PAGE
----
Truth Is A Strange Fruit by David Beresford is a strange but intriguing and informative book, anecdotal and episodic. The book was first published in 2010 but it was bought for me as a Christmas present just past. Beresford is, of course, the author of that classic account of the 1981 hunger strike Ten Men Dead, which has never gone out of print in twenty-seven years. The South African had been Ireland correspondent for The Guardian during the hunger strike but after he left Ireland he heard about the IRA ‘comms’ between the prisoners and the outside leadership. He was given access to these and his substantial quotes from the letters drive that unique book.
The sub-title of his new work is A Personal Journey Through The Apartheid War, quotes from cases from the TRC, the Truth And Reconciliation Commission (which neither got at the truth or led to reconciliation); is interwoven with love letters from death row by John Harris, a white anti-apartheid activist who was executed for planting a bomb at a railway station which killed an elderly woman; but also tells the story of Beresford’s struggle with Parkinson’s. Harris was the first and only white person to be executed for a political offence between 1960 and 1994 when over 2,500 people were hanged by the apartheid regime.
The TRC, from the outset poses the questions which we in Ireland all are too familiar with, if unable to agree about: What is the truth anyway? Can anyone claim to ‘know’ it? It came up with several different kinds of truth. There was ‘factual’, or ‘forensic’ truth; ‘personal’ and ‘narrative’ truth; ‘social…truth’; and ‘healing and restorative truth’.
That part of the book which deals with the ANC’s brutality against its own members, when paranoia about infiltration was rife in the training camps of Angola (a ‘plot’ to poison 500 cadres was allegedly discovered), makes extremely uncomfortable and disturbing reading. “34 cadres were executed ‘by order of our military tribunal’ in Angola, while 41 committed suicide.” That story along with the daily killings in the townships, the routine torture of prisoners (including the disappearance, dismembering and secret burying by the police and farmers of seventy ANC suspects), individual accounts of the deaths of white farmers and their families, and the necklacing of suspected informers, are reminders of the cruelties and injustices which are endemic to all freedom struggles. And, indeed, all conflicts.
Beresford tells the story of Barend Hendrik Strydom, the mass murderer who in 1988 shot 22 black people, killing seven of them. “Each black person threatens the continued existence of whites, even an 88-year-old woman,” he said, referring to an 88-year-old hawker who was among his victims. “Scientists have shown that the oxygen is decreasing. This is the fault of blacks. They are threatening the life of the entire planet.” Evidence to the court was that, when parking his car prior to the massacre, Strydom put money into the parking meter. “He was, after all,” remarks Beresford, “a law-abiding man.”
Stryder was given early release under the amnesty ‘forgiveness’ conditions in 1992 and Beresford poses the question, “What is a political prisoner?” Mandela and De Klerk failed to agree on a definition. Mandela is said to have agreed to Strydom’s freedom (because he wanted ANC prisoners also amnestied) but De Klerk, presumably still hanging on to faux moral supremacy, opposed his release!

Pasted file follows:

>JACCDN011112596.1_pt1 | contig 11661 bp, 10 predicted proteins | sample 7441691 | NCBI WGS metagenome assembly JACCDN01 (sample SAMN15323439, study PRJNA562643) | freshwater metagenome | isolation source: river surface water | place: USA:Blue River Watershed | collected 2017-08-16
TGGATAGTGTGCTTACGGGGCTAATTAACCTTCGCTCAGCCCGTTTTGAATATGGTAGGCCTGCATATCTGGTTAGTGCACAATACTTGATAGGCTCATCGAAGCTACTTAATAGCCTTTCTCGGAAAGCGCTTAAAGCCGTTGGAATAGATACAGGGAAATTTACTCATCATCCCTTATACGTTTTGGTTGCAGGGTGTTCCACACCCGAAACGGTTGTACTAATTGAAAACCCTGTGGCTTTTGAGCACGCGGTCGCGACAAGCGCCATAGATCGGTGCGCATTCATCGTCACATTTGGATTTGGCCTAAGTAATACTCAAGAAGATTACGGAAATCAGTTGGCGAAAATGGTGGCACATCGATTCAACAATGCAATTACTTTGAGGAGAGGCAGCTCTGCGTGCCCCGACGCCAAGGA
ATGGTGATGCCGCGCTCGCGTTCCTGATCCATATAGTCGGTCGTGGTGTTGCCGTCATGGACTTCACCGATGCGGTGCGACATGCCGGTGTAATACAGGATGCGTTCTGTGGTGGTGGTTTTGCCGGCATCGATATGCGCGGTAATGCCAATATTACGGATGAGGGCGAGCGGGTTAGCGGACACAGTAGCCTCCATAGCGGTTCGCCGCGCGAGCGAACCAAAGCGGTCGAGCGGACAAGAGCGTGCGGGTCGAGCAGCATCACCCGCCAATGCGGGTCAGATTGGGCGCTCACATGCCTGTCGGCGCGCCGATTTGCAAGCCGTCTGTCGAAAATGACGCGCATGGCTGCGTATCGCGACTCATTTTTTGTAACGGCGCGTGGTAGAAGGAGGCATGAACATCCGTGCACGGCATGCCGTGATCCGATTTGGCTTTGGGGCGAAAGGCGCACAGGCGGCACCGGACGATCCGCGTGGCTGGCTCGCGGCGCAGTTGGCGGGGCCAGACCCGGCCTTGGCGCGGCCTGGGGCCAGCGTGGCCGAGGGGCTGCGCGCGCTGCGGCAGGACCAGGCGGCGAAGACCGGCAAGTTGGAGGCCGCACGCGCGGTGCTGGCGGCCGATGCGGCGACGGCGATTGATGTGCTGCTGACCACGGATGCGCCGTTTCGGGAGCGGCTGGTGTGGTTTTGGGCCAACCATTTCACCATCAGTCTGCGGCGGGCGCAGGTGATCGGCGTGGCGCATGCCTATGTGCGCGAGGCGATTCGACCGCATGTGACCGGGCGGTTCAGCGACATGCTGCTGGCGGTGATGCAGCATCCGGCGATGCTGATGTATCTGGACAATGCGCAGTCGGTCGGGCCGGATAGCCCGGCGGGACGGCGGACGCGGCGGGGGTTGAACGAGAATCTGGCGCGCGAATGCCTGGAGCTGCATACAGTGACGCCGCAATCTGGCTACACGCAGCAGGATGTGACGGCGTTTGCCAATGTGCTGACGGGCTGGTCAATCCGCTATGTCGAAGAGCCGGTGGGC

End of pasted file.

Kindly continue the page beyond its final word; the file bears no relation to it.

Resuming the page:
The few of those, out of many, in the police hit squads who were exposed as killers on behalf of the state claimed ‘political motivation’. “All, or most,” says Beresford, “have benefitted from the political trade-offs that have taken place behind closed doors in the name of national reconciliation,” though Beresford questions the morality of the process.
These are the same dilemmas facing our community in the North. The victims want to know ‘the truth’ and full admissions and in some cases prosecutions. All the protagonists, while wanting the whole truth from their enemy, have enough muscle (loyalty/kinship in one form or another; on the British side, the exercise of blocking laws) to prevent the whole truth of their responsibility and accountability from emerging. The protagonists (but particularly the British, in my opinion) will not ‘open their books’, so to speak, so I doubt whether any truth and reconciliation commission would work here.
However, Truth Is A Strange Fruit, despite its darkness and despair is also relieved with humour – a particular example being Nelson Mandela’s letter to Comrade Walter Sisulu, c/o The Pearly Gates, The Entrance to Heaven, just after he receives news of Sisulu’s death. Mandela tells Walter about the weeping and wailing for him down on earth but that Mandela, who is not crying, is telliing everybody that Walter has “merely gone ahead to do some organizing for the ANC.
“Basically, it appears that people just cannot understand the strength of a friendship like ours. I mean a friendship that can survive your introduction of me to Winnie is not going to have any trouble in coming to terms with death…
“…when He [God] decided to make man in His own image, does that mean he looks like FW or Thabo? Why did He unleash PW Botha on the world? Not to mention Hendrik Verwoerd, JG Strijdom and John Vorster?”
“What did Winnie do with the money?
“Do you have any insight, from where you are, as to when Robert Mugabe plans to come out of the cupboard and what will he be wearing for the occasion?”
“When I look back, over that long road to freedom that we trod together, I realize that our story is anyway a never-ending one. It is a story that will not end with the death of you, or me, but will be handed on from generation to generation. The story of how two young men, one an estate agent and the other a lawyer, destroyed one nation and replaced it with another, much fairer one.”
“Hambe kahle, Walter. You can go with pride.
“Your friend, Nelson”